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Resetting our relationship with Aboriginal people

By Michelle Fahy - posted Monday, 29 August 2011

Two weeks ago Indigenous affairs again flashed into the headlines, this time courtesy of a strategic review of Indigenous expenditure released under FOI.

Media reports focused on the revelation that Commonwealth expenditure on Indigenous-specific programs is around $3.5 billion a year; an investment said to have "yielded dismally poor returns to date."

Also widely reported was the notion that remote Indigenous communities are not economically viable. The review said priority for infrastructure support and service provision should be given to "larger and more economically sustainable communities."


In an interview, Professor Jon Altman (Australian National University) stated:

The media has picked up very quickly on the notion of the viability of remote Indigenous communities, and I think that issue is an absolute furphy because we don't ask the same questions about non-Indigenous Australian communities. There's no acknowledgement … of the national interest served by Indigenous people living in remote areas… the resource management benefits, and the role they play in developing cultural industries like the visual arts … that have spin-off benefits for tourism.

Maintaining their right to live on ancestral homelands is crucially important for Aboriginal peoples of the Northern Territory, as Rosalie Kunoth-Monks OAM explains:

…once we are moved from our place of origin, we will not only lose our identity, we will die a traumatised tragic end. The fact is our body paint cannot be put on by just anyone or just anywhere or on anybody's country. We can only do that on our land. We cannot have identity if we are put into these…'growth towns'…The country is our lifeblood; that land that might just be filled with spinifex has a depth that the majority of Australian brothers and sisters don't understand ... We need to stop the destruction of the oldest living culture in Australia.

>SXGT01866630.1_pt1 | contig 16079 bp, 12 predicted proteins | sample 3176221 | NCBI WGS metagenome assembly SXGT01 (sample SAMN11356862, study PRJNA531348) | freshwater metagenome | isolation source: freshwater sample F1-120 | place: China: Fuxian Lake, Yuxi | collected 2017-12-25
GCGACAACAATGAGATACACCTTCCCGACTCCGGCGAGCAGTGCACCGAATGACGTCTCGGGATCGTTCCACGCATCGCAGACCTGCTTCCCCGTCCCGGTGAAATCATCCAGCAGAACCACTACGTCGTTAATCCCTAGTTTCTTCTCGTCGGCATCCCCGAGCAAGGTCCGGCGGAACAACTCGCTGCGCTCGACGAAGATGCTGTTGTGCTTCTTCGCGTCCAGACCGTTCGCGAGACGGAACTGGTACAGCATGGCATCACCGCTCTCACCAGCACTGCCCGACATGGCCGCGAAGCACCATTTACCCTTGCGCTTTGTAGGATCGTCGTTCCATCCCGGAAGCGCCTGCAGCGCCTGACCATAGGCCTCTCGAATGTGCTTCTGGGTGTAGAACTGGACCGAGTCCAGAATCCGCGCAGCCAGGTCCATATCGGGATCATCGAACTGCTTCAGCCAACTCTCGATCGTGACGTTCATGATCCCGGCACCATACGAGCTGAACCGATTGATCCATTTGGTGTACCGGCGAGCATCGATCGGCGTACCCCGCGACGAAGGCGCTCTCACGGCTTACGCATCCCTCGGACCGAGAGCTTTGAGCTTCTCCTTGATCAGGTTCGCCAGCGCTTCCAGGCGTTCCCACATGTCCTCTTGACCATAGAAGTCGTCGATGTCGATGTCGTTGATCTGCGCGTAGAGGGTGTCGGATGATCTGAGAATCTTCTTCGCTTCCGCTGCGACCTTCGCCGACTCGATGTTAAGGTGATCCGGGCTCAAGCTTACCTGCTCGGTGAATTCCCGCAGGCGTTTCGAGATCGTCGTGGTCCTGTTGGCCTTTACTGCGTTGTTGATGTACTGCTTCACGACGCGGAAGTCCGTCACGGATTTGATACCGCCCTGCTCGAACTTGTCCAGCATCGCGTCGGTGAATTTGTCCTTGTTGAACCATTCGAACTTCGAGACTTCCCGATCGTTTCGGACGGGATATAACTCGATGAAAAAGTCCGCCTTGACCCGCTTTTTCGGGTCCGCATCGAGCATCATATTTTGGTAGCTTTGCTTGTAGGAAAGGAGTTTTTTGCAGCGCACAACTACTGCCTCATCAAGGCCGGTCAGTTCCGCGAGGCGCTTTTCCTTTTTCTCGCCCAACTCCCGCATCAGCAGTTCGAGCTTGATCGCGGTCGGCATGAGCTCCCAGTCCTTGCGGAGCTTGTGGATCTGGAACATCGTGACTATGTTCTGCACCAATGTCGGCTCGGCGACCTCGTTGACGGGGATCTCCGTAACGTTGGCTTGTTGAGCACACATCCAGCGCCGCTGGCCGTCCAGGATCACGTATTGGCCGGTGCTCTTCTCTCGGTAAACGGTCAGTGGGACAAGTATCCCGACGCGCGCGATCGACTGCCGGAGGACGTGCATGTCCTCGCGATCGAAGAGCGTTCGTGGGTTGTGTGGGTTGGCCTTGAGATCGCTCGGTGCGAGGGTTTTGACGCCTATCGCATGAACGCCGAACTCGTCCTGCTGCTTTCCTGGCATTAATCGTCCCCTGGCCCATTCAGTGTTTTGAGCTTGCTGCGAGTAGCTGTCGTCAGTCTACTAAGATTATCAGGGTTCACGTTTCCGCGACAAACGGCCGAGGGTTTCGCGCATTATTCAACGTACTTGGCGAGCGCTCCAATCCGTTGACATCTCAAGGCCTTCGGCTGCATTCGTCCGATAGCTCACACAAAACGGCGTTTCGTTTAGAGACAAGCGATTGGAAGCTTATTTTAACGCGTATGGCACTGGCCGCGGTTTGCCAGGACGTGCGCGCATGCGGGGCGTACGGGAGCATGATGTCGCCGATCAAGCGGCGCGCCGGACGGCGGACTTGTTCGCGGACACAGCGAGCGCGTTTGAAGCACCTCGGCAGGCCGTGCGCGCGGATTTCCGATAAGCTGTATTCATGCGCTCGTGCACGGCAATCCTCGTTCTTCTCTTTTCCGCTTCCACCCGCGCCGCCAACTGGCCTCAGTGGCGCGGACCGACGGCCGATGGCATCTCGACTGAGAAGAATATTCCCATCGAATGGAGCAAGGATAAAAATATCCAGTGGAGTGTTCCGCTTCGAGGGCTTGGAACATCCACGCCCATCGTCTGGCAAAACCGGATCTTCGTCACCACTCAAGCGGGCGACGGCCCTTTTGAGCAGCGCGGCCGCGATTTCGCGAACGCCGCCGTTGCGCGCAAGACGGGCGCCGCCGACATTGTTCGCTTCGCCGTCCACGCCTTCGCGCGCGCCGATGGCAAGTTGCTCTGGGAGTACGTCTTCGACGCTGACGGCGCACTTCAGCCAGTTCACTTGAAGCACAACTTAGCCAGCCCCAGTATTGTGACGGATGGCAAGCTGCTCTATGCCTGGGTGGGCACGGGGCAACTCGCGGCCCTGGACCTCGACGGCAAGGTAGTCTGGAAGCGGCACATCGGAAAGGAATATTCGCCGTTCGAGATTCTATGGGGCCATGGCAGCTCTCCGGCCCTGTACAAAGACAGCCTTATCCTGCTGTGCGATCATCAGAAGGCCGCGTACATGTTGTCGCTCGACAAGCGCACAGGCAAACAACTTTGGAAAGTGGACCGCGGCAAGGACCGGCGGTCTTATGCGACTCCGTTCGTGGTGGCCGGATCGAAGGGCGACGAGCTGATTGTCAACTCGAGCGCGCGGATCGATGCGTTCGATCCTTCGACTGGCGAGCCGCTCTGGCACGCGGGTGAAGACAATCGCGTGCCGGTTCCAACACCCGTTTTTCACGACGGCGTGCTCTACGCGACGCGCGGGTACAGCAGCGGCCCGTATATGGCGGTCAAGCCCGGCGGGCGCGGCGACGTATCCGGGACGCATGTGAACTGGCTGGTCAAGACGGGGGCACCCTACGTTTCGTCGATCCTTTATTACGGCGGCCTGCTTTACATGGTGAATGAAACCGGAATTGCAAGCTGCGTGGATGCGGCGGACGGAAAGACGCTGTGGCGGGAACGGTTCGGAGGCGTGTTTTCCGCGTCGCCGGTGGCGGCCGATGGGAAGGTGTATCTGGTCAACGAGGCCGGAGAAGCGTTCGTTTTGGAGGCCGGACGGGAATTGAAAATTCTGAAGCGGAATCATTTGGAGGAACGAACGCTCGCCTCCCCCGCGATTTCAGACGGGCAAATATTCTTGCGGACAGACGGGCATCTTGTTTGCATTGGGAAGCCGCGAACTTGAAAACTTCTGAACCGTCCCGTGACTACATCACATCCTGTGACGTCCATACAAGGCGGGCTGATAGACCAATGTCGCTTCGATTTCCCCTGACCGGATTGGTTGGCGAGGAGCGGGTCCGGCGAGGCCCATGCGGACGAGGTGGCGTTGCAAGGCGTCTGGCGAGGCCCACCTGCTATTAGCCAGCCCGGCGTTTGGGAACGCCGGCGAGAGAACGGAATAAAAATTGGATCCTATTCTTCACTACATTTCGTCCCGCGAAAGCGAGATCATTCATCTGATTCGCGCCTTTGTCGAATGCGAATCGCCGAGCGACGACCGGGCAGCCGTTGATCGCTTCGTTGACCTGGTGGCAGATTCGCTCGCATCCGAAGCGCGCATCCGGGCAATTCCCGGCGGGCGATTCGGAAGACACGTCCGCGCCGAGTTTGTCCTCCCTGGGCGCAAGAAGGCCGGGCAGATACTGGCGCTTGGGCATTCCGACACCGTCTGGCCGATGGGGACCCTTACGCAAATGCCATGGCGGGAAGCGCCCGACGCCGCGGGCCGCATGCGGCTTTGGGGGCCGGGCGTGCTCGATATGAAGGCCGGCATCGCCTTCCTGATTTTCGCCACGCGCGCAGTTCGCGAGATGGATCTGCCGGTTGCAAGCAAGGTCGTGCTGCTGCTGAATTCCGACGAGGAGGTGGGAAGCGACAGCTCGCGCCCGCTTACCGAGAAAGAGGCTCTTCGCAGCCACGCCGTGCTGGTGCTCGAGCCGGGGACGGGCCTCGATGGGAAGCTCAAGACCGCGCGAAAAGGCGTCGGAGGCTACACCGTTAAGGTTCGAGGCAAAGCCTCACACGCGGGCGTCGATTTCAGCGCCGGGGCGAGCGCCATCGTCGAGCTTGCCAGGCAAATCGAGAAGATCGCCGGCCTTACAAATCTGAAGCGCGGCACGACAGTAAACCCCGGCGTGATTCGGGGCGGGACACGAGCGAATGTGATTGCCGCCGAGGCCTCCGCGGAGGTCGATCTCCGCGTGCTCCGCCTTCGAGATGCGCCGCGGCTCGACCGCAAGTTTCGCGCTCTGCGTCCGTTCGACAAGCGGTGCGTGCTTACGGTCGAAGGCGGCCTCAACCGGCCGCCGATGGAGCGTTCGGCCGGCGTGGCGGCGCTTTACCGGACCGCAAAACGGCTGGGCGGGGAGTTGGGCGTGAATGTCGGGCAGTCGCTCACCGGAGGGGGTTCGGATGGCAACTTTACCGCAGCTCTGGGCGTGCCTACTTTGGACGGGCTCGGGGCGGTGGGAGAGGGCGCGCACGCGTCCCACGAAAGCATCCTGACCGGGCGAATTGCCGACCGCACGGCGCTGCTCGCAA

Supporting evidence comes from the Menzies School of Health Research which identified better health and environmental outcomes for people living in their ancestral homelands.

The expansion of … programs in remote Indigenous communities has the potential to deliver a healthier environment, sustainable economic development opportunities and … significant economic savings in health care expenditure.

Yet the government has ceased funding new and replacement housing on NT homelands.

Current policy prioritises 'growth towns' even though previous governments have tried this approach and found "the policy of concentrating Aboriginal Peoples in large settlements was a failure."

The call for government to create genuine partnerships with Indigenous communities has long been made and was reiterated by Mick Dodson recently:

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About the Author

Michelle Fahy is a Canberra-based writer and editor. She also acts in a voluntary capacity as a committee member of the Cluster Munition Coalition (Australia) which represents the views of around 25 Australian NGOs on issues related to the successful implementation of the Convention on Cluster Munitions.

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